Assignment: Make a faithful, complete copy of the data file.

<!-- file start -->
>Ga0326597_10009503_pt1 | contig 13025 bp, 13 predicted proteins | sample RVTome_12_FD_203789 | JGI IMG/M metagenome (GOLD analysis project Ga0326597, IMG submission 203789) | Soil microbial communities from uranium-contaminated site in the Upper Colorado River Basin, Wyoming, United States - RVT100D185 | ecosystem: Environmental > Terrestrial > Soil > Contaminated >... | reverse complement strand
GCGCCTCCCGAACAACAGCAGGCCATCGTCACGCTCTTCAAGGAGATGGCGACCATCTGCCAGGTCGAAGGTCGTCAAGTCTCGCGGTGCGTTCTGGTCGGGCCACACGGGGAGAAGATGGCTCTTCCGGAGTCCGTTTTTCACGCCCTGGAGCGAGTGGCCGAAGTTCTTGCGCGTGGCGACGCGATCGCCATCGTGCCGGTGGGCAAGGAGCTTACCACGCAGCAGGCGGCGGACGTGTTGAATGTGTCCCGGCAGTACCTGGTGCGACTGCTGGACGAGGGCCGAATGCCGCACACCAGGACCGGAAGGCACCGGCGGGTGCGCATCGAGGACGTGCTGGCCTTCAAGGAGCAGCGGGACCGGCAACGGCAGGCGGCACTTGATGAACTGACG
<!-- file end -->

>Ga0326597_10009503_pt1 | contig 13025 bp, 13 predicted proteins | sample RVTome_12_FD_203789 | JGI IMG/M metagenome (GOLD analysis project Ga0326597, IMG submission 203789) | Soil microbial communities from uranium-contaminated site in the Upper Colorado River Basin, Wyoming, United States - RVT100D185 | ecosystem: Environmental > Terrestrial > Soil > Contaminated >... | reverse complement strand
GCGCCTCCCGAACAACAGCAGGCCATCGTCACGCTCTTCAAGGAGATGGCGACCATCTGCCAGGTCGAAGGTCGTCAAGTCTCGCGGTGCGTTCTGGTCGGGCCACACGGGGAGAAGATGGCTCTTCCGGAGTCCGTTTTTCACGCCCTGGAGCGAGTGGCCGAAGTTCTTGCGCGTGGCGACGCGATCGCCATCGTGCCGGTGGGCAAGGAGCTTACCACGCAGCAGGCGGCGGACGTGTTGAATGTGTCCCGGCAGTACCTGGTGCGACTGCTGGACGAGGGCCGAATGCCGCACACCAGGACCGGAAGGCACCGGCGGGTGCGCATCGAGGACGTGCTGGCCTTCAAGGAGCAGCGGGACCGGCAACGGCAGGCGGCACTTGATGAACTGACG